As we approach the final months of the year, which issues are expected to pose the greatest threat to risk managers in 2019? Leading managers pick the top emerging risks for the year ahead.

A recent roundtable hosted by StrategicRisk and global insurer Allianz in Singapore outlined some of the leading concerns risk managers should look out for in 2019. According to the insurer, cyber risk, data protection, director & officer litigation related to M&A, climate change-related claims against directors, and litigation relating to modern slavery are the top emerging risks for the coming year.

Different forms of cyber attack have emerged over the past year, causing notable breaches in Asia, including the major attack on Singapore’s health system in July. Ryan Tan, vice president, mergers & acquisitions and corporate planning at Singaporean telecommunications company Starhub, said cyber risk was a “key risk going forward” for the country.

Tan added: “There have been some high profile incidents recently in Singapore which have underscored the need for risk managers to understand the challenges and perspectives of the Chief Information Security Officer. It’s another critical area and skill-set for the risk manager to master.”

Independent risk consultant Eamonn Cunningham agrees cyber is a leading challenge in the year ahead. He also cites climate change as a key source of concern for the risk industry. He believes companies will face louder calls to tackle the topic: “There is a growing demand for businesses to be more involved. This is driven by the ever-heightening level of public consciousness and increasing demand for action. As this continues, I can see an evolution of the way in which this impacts the risk landscape.”

Fellow risk consultant Gavin Byatt agrees. Byatt said climate and cyber were the two standout risks for the next 12 months. In a recent blog, Byatt described climate change as the “new big risk for business”, stating the topic was “closer to home” than ever for boardroom executives.

Byatt said investors’ increased focus on climate change should prompt companies to address climate risk: “There is a compelling argument for businesses to seek new innovation and ways of thinking to improve their business model by addressing climate-related risk.”

The geopolitical environment is also expected to raise red flags for the Asia-Pacific risk industry. Risk managers believe the region faces a series of unique challenges due to escalating trade tensions. The trade war between the US and China is likely to have a damaging impact across the region, experts say. Multinational businesses operating in China are likely to face the greatest challenges over the next 12 months.

Martin Baghdadi, director, Control Risks said: “The trade wars aren’t just about numbers, it is also a strategic concern for the US. That is not going to go away anytime soon.”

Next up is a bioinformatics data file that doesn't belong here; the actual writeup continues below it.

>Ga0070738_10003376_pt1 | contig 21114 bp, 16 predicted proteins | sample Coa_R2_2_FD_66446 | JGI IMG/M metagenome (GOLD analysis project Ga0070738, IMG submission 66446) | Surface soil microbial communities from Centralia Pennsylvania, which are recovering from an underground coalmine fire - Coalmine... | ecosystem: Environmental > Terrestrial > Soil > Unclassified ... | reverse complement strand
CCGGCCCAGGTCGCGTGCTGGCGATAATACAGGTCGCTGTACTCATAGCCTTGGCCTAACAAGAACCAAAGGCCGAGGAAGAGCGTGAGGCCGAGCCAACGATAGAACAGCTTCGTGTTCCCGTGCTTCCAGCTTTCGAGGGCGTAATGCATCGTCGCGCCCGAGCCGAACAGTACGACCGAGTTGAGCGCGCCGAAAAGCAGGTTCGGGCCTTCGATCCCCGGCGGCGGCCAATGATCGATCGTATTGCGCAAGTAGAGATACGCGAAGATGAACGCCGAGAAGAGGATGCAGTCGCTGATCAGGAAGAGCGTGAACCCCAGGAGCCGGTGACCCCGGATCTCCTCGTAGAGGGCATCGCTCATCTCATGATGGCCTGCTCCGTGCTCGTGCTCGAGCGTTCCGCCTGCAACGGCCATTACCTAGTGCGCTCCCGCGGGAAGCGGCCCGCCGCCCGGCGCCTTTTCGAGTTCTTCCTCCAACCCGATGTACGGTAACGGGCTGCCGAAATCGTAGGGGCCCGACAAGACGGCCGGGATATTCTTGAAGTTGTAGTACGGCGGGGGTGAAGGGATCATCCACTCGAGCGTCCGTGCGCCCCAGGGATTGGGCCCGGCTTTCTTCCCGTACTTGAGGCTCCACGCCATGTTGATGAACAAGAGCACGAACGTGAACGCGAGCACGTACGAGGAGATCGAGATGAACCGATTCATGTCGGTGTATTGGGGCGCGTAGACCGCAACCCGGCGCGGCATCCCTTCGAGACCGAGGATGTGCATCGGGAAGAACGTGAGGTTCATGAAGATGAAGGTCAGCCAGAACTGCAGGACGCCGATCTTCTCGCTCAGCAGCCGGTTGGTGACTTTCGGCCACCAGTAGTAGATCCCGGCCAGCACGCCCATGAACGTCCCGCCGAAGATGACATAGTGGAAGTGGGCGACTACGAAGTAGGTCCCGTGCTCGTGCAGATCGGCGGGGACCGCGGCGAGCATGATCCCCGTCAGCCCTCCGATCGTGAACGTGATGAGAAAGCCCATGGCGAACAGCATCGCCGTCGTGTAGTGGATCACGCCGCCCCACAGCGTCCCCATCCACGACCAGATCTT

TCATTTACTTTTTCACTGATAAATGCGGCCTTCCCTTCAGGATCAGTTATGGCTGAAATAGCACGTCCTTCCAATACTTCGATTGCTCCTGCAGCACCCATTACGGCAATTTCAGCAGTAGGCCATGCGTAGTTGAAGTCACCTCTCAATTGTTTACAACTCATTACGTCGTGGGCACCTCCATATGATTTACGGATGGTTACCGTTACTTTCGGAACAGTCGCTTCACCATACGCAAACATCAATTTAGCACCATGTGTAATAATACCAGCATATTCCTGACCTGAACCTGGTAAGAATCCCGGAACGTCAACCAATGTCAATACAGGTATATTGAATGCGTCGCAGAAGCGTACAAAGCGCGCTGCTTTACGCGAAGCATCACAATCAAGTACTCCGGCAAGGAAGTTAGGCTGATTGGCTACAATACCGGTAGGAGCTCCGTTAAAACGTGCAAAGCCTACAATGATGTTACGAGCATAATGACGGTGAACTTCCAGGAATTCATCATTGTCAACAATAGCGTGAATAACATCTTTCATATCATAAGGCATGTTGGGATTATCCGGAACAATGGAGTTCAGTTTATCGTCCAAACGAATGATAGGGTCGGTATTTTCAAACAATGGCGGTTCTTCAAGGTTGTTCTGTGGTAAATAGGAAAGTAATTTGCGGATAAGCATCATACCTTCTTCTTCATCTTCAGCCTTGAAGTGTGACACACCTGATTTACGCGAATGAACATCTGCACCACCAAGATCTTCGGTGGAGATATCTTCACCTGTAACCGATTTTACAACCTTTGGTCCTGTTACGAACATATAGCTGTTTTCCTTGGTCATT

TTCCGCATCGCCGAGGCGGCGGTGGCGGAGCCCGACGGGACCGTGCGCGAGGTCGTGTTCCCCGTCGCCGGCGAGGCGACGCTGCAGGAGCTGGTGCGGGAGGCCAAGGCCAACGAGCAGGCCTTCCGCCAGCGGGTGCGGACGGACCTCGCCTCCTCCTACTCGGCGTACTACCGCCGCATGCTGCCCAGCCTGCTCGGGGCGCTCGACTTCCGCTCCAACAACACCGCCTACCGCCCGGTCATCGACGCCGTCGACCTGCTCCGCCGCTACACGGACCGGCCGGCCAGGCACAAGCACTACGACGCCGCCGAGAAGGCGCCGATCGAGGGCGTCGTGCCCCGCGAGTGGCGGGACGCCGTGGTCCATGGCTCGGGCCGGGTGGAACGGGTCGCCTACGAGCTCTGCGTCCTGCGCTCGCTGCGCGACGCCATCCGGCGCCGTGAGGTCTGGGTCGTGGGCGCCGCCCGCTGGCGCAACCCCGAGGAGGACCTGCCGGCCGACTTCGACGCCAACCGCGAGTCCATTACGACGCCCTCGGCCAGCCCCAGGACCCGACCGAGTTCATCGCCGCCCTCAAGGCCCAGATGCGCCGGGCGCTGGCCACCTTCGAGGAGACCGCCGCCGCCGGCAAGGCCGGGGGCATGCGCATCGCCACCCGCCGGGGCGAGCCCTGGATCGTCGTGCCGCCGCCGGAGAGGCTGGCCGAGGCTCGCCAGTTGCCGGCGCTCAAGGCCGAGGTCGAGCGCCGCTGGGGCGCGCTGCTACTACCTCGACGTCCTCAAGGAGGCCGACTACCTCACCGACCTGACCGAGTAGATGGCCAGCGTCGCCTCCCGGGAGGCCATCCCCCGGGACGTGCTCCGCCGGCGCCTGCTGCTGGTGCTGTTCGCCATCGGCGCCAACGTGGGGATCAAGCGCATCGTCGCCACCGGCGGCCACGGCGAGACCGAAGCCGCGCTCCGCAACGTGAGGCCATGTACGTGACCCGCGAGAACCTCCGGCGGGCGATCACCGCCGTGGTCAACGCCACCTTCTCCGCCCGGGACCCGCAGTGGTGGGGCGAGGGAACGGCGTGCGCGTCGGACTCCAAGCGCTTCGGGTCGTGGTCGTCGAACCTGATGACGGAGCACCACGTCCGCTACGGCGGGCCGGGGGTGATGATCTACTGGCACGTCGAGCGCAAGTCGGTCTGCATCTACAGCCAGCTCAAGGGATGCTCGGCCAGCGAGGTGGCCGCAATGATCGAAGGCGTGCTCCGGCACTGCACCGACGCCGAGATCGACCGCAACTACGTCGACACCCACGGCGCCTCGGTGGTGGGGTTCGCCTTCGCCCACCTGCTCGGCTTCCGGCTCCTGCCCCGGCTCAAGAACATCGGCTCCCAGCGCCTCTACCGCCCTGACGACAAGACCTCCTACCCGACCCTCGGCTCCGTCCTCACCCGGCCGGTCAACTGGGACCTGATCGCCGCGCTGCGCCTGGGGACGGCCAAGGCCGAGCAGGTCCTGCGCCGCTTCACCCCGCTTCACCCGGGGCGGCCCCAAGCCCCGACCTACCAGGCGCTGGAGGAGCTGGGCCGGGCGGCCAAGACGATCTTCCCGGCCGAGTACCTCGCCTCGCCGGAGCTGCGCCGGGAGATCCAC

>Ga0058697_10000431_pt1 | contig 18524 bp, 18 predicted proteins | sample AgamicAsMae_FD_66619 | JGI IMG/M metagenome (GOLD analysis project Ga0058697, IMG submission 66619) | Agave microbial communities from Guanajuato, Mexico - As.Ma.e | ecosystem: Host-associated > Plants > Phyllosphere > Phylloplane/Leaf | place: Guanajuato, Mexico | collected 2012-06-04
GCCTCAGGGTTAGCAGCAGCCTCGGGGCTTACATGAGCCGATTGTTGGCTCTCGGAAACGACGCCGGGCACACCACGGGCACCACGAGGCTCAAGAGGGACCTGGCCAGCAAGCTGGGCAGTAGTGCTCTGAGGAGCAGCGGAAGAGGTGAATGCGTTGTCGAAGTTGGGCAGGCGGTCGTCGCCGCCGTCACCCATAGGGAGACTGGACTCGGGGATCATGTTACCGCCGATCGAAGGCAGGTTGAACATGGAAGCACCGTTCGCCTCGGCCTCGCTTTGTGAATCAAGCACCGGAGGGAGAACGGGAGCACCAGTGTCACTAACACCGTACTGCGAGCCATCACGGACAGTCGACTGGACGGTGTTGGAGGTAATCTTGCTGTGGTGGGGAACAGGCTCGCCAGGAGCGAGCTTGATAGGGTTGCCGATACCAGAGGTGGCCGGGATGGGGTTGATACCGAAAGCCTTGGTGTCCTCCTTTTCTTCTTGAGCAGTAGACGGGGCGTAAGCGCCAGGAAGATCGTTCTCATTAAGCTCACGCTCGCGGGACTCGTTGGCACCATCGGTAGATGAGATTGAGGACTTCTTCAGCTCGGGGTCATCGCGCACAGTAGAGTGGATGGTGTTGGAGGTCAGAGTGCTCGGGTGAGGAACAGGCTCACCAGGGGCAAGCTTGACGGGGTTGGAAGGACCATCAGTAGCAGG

Baghdadi said Australian companies operating in or exporting to China were most at risk: “For businesses, specifically in Australia, we are caught in the middle of this. If you isolate one situation, the Chinese are the biggest importers of soybeans. They are saying they won’t get any more soybeans. What that means down the track is that access to meat is going to be more expensive. The Chinese will have less disposable income and won’t be buying as many Australian luxury goods. Australian exports will suffer. In simplistic terms, that is how we are going to suffer from a trade perspective.”

Cunningham said the impact of trade wars on the global economy was a key emerging risk: “Despite the current robust US economy there are factors out there that could realistically impact it. Trade wars and rising interest rates for example. The high level of economic interdependency between nation states will mean that what impacts the big players will spread to others probably sooner than later.”

Political tensions between Australia and China could also impact the risk landscape in the year to come. Baghdadi said allegations of Chinese interference in Australian politics had damaged relations between the countries. He warned this could have a knock-on effect and make China “weaponise regulation to make it more difficult to do business”. He added: “We’ve already seen that over the past few years, with political detentions, or making it more difficult to get into China. Western companies operating in China have to start thinking about this.”

Baghdadi added: “The days of the red carpet treatment for multinationals is over. They have to be a lot more careful because the business landscape has changed. They don’t want to be on the wrong side of the government and regulations that are changing.”

Baghdadi said multinationals should avoid over-exposure to Chinese companies in their supply chain: “If your supply chain is dependent on one country, and that is China, I’d encourage organisations to spread that supply chain risk.”